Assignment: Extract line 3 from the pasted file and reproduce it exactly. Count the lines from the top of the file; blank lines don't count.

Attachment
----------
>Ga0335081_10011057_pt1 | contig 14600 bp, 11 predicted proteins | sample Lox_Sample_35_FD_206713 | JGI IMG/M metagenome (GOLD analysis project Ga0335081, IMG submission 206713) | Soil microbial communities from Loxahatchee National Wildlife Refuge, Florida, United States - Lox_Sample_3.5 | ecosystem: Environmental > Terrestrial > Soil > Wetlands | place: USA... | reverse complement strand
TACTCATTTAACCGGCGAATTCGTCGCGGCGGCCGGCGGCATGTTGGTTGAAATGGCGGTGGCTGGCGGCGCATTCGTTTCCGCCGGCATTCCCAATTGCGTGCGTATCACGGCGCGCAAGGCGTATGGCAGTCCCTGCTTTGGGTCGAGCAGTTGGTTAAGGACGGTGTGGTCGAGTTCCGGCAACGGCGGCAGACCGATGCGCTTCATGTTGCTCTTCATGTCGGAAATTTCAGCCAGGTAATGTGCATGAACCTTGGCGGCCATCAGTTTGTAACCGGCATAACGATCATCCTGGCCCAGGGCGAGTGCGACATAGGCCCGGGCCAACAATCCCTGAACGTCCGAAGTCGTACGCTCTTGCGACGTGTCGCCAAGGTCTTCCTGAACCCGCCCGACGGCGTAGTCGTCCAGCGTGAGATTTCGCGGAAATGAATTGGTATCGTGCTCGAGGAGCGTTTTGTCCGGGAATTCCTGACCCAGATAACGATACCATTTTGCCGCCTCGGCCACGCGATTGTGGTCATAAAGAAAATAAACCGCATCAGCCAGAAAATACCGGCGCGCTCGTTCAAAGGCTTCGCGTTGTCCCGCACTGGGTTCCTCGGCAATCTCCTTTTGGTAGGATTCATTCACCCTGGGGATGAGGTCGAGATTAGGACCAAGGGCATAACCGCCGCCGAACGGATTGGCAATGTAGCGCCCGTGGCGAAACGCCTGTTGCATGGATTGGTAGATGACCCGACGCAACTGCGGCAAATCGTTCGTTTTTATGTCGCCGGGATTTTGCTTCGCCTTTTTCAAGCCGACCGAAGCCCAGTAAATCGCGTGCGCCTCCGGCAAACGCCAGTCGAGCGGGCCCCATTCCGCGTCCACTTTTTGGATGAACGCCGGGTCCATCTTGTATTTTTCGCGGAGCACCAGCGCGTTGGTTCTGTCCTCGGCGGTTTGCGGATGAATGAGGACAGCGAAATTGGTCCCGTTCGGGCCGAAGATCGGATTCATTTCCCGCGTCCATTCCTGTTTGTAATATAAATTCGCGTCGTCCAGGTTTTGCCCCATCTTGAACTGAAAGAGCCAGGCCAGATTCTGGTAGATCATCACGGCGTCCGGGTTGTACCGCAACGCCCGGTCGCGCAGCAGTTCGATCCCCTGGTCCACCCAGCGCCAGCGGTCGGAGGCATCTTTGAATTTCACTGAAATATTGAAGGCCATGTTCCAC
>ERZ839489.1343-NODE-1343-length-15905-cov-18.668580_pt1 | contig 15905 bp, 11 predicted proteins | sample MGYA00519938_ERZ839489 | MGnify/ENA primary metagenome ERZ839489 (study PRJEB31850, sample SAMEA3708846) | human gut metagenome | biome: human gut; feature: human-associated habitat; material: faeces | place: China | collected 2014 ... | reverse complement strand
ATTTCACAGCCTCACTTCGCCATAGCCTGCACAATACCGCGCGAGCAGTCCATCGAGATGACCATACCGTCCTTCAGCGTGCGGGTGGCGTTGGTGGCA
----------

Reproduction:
>ERZ839489.1343-NODE-1343-length-15905-cov-18.668580_pt1 | contig 15905 bp, 11 predicted proteins | sample MGYA00519938_ERZ839489 | MGnify/ENA primary metagenome ERZ839489 (study PRJEB31850, sample SAMEA3708846) | human gut metagenome | biome: human gut; feature: human-associated habitat; material: faeces | place: China | collected 2014 ... | reverse complement strand